Haven’s purpose in writing about this seems to be to show how much this generation does write compared to what others have said in articles and research papers. While talking about the impact that the young generation of today has on society, Haven seems to have a respectful tone for what they’re doing, as a young generation, in their writings in order to make her audience feel as though they should respect this generation’s work as well. At the very start of the article, Haven writes, “Today’s kids don’t just write for grades anymore.
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They write to shake the world. ” In those two sentences alone there is a lot of power and it immediately grabs one’s attention and forces them to question,” What is she talking about? ” As you continue to read, you get a sense of who her target audience is for this article. “The study [of writing] refutes conventional wisdom and provides a wholly new text for those who wonder ‘whether Google is making us stupid and whether Facebook is frying our brains,’ said Lunsford. Just from reading that you know Haven wants the stigma that this generation is going to shreds through technology to stop and she seems to be addressing those that have so much to say about the young generation taking advantage of the social media available to them. Also, because this article is about technology and its effect on this generation, it could also be addressing people both young and old. After expressing opinion on how today’s children write, Haven starts providing proof to back her statements up.
The place she’s getting her evidence from is a study done at a prestigious university known as Stanford University. In the study 189 students were to gather all the writing they did and out of 15,000 pieces gathered, only 62 percent of the writing was for their work. This is how she proves that the kids of today “write to shake the world. ” To even further prove her point she uses one of the students that participated in the study as an example and almost a symbol for today’s young generation.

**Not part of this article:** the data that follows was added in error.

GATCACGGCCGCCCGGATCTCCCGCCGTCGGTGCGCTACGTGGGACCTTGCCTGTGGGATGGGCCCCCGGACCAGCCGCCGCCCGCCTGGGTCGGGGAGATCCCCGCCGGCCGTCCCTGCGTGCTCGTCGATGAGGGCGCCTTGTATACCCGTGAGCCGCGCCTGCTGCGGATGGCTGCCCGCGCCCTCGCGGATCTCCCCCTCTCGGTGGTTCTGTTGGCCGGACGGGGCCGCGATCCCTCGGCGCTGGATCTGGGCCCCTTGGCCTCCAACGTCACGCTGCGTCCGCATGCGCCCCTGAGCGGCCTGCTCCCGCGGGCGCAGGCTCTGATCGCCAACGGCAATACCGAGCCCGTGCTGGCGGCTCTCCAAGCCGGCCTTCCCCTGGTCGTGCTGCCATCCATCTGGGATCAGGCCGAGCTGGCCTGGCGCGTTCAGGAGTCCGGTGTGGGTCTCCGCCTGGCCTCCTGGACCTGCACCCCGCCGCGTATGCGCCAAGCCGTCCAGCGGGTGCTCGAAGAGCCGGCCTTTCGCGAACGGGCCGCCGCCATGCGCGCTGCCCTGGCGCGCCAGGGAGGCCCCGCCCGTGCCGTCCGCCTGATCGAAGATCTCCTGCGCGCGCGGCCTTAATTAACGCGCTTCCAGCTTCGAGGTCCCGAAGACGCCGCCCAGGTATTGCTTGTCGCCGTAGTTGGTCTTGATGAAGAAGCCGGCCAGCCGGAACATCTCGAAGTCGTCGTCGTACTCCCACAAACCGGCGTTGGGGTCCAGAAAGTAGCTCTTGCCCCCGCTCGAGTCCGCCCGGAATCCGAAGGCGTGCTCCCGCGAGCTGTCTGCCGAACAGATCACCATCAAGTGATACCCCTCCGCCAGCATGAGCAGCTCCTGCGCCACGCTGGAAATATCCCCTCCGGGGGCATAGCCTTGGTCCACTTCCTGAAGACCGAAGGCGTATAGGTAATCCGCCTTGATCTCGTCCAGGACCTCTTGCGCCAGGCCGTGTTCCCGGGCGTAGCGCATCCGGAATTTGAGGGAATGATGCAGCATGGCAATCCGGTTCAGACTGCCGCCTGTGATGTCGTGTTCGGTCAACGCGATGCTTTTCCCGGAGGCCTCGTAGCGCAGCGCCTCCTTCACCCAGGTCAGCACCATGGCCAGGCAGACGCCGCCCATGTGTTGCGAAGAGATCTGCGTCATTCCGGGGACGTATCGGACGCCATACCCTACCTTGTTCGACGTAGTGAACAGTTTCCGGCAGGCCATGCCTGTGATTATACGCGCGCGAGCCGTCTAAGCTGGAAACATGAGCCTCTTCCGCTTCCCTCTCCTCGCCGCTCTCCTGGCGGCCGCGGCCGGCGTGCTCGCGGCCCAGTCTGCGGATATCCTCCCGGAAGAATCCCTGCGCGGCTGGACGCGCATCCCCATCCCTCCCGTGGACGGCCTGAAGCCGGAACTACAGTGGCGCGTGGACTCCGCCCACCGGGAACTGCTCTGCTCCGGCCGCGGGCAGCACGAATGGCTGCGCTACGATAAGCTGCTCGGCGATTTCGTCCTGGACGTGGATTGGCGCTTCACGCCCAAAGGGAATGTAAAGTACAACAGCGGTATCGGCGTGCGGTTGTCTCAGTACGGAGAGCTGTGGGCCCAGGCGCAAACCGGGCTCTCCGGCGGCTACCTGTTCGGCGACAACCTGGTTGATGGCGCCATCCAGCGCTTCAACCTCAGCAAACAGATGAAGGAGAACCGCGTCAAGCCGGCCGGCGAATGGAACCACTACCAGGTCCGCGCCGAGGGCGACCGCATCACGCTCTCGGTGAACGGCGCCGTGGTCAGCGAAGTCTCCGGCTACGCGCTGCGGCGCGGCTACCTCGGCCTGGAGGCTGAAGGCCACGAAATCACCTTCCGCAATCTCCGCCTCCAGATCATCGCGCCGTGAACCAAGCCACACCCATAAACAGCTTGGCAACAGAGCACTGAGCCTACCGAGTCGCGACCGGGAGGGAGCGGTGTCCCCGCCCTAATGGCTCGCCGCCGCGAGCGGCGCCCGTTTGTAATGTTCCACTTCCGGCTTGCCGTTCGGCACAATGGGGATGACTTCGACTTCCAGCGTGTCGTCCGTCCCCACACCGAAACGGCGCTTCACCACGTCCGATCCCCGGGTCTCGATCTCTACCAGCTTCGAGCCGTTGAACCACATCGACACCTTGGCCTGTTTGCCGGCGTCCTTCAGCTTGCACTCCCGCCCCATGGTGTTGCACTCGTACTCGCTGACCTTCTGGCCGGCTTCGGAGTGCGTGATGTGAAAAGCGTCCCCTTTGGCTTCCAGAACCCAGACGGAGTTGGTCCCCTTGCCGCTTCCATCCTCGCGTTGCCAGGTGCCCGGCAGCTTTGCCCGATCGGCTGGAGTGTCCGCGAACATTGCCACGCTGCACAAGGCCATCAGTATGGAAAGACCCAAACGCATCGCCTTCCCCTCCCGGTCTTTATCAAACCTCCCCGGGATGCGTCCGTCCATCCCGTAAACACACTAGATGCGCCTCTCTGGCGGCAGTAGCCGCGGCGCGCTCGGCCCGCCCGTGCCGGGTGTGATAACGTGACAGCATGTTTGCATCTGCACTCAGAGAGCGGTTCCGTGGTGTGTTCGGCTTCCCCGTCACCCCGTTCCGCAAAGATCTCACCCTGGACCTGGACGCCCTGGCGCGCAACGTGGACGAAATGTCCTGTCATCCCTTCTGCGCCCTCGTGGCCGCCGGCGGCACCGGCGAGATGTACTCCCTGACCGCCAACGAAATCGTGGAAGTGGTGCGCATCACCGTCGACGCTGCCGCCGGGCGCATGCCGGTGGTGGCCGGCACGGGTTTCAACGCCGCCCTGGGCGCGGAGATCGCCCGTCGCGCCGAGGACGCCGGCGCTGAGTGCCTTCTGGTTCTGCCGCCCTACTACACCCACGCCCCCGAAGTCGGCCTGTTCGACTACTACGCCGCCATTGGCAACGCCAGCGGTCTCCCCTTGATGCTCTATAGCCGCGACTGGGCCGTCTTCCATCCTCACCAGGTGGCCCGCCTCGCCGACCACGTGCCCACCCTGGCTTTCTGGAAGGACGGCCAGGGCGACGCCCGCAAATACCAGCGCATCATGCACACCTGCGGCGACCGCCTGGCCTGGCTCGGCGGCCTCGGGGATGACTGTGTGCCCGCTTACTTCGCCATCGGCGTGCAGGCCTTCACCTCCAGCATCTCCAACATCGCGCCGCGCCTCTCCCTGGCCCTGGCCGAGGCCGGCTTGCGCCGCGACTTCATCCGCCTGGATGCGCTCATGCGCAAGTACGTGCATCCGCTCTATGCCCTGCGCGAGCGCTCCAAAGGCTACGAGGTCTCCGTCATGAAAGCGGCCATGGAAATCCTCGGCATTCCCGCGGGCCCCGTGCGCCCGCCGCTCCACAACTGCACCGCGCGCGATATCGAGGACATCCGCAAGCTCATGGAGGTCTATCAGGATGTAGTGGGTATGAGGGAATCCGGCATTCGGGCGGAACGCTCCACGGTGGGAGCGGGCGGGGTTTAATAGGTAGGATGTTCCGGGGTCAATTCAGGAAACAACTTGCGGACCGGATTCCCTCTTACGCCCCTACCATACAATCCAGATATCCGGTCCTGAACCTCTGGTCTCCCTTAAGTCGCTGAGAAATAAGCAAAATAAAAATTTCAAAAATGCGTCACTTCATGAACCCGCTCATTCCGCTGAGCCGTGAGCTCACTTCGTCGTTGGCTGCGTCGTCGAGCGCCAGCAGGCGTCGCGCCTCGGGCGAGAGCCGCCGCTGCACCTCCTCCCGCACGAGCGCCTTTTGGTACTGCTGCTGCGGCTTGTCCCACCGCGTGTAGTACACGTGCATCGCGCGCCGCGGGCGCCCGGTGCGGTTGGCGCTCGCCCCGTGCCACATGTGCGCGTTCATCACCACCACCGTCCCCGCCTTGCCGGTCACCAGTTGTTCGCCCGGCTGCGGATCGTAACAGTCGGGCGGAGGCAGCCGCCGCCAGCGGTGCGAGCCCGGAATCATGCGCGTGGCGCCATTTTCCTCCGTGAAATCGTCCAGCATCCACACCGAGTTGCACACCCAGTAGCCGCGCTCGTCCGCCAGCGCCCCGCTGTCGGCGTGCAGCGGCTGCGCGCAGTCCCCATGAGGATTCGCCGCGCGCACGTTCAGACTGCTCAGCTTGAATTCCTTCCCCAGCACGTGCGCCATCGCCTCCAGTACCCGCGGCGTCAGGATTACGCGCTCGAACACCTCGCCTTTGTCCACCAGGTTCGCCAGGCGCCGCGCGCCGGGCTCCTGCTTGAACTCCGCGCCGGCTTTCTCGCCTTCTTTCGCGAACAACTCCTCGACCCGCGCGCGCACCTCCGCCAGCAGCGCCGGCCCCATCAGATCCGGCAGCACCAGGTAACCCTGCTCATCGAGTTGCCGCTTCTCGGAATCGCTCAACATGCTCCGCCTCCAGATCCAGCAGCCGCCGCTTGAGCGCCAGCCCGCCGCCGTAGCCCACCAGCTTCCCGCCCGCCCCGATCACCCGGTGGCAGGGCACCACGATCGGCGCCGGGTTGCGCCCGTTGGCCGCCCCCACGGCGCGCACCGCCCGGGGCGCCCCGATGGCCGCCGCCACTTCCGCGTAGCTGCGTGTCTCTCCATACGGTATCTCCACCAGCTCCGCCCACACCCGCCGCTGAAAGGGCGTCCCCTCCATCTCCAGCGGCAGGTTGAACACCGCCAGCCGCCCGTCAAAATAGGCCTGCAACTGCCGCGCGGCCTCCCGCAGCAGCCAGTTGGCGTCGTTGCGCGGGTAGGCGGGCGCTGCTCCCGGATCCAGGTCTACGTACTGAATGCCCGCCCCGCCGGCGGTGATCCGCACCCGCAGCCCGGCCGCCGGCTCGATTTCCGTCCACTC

She also uses the fact that the student went to get a Stanford’s master degree in modern thought and literature and a master’s degree from the University of Sussex in artificial intelligence to make him seem as though he is qualified to speak on behalf of an entire generation so that the audience feels as though he is qualified to speak on this topic, but are her sources good enough to prove her opening statement? The fact that most of her paper only talks about positive things coming from this generation’s writing makes paper seem a little less convincing that the stigma she’s writing against is false.
However, there were a few things that were from a negative point of view about this argument discussed in the paper along with evidence to back up why one shouldn’t go against her point of view. For example, in the section about redefining “writing” Haven writes, “Some nevertheless insist that writing today sub-standard, littered with too many LOLs and OMGs. However, Lunsford noted that Stanford students were adept at different writing for different audiences. She addresses the critics that complain about the new text terms of this day and age with the fact a specialist in this area says that this generation is able to distinguish between different audiences. So with the question being does Haven tactics work on her audience when trying to convince them that this generation is equipped with great writers, the answer is yes. Her sources come from a liable, trustworthy, well credited place and the evidence she grabs from her sources backup her argument very well.
If anything should’ve been changed about this essay, it’s the amount of arguments she rebuttals. She could’ve found some stronger points that have been made on the other side of the argument, which would have definitely made her a lot more convinced that the source she is using is correct. Overall, as a reader, I am quite convinced that the young generation of today does shake the world through their writing due to the fact they are well adapted to the technology today and the teachings of the past.